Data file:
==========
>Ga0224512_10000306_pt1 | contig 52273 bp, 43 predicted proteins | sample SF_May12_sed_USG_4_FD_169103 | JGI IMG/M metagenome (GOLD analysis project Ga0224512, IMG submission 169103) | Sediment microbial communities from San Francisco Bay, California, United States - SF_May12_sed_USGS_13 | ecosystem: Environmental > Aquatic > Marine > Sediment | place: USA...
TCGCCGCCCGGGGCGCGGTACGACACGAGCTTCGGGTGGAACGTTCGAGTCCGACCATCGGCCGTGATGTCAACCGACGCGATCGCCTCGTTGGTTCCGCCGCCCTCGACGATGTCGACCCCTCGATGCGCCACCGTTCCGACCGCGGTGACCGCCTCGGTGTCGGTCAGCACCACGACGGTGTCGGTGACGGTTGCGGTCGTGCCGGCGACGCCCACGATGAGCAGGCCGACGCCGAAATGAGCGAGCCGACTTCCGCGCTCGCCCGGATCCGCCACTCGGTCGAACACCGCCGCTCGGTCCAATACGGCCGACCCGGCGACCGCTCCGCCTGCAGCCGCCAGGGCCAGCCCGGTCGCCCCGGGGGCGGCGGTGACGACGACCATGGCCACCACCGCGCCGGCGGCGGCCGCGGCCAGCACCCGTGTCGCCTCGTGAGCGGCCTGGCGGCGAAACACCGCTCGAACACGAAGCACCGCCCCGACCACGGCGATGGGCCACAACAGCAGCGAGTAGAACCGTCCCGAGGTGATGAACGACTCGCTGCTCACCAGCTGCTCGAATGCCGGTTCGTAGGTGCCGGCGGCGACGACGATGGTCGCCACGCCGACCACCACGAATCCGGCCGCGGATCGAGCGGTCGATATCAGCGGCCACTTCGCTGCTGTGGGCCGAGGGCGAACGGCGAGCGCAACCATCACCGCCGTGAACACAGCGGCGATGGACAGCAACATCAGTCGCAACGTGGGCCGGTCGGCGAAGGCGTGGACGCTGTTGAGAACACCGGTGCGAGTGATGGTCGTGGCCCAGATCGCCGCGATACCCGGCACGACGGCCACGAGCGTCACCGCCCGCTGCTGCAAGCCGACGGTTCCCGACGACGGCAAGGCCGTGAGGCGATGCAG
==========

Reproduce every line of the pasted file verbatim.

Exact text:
>Ga0224512_10000306_pt1 | contig 52273 bp, 43 predicted proteins | sample SF_May12_sed_USG_4_FD_169103 | JGI IMG/M metagenome (GOLD analysis project Ga0224512, IMG submission 169103) | Sediment microbial communities from San Francisco Bay, California, United States - SF_May12_sed_USGS_13 | ecosystem: Environmental > Aquatic > Marine > Sediment | place: USA...
TCGCCGCCCGGGGCGCGGTACGACACGAGCTTCGGGTGGAACGTTCGAGTCCGACCATCGGCCGTGATGTCAACCGACGCGATCGCCTCGTTGGTTCCGCCGCCCTCGACGATGTCGACCCCTCGATGCGCCACCGTTCCGACCGCGGTGACCGCCTCGGTGTCGGTCAGCACCACGACGGTGTCGGTGACGGTTGCGGTCGTGCCGGCGACGCCCACGATGAGCAGGCCGACGCCGAAATGAGCGAGCCGACTTCCGCGCTCGCCCGGATCCGCCACTCGGTCGAACACCGCCGCTCGGTCCAATACGGCCGACCCGGCGACCGCTCCGCCTGCAGCCGCCAGGGCCAGCCCGGTCGCCCCGGGGGCGGCGGTGACGACGACCATGGCCACCACCGCGCCGGCGGCGGCCGCGGCCAGCACCCGTGTCGCCTCGTGAGCGGCCTGGCGGCGAAACACCGCTCGAACACGAAGCACCGCCCCGACCACGGCGATGGGCCACAACAGCAGCGAGTAGAACCGTCCCGAGGTGATGAACGACTCGCTGCTCACCAGCTGCTCGAATGCCGGTTCGTAGGTGCCGGCGGCGACGACGATGGTCGCCACGCCGACCACCACGAATCCGGCCGCGGATCGAGCGGTCGATATCAGCGGCCACTTCGCTGCTGTGGGCCGAGGGCGAACGGCGAGCGCAACCATCACCGCCGTGAACACAGCGGCGATGGACAGCAACATCAGTCGCAACGTGGGCCGGTCGGCGAAGGCGTGGACGCTGTTGAGAACACCGGTGCGAGTGATGGTCGTGGCCCAGATCGCCGCGATACCCGGCACGACGGCCACGAGCGTCACCGCCCGCTGCTGCAAGCCGACGGTTCCCGACGACGGCAAGGCCGTGAGGCGATGCAG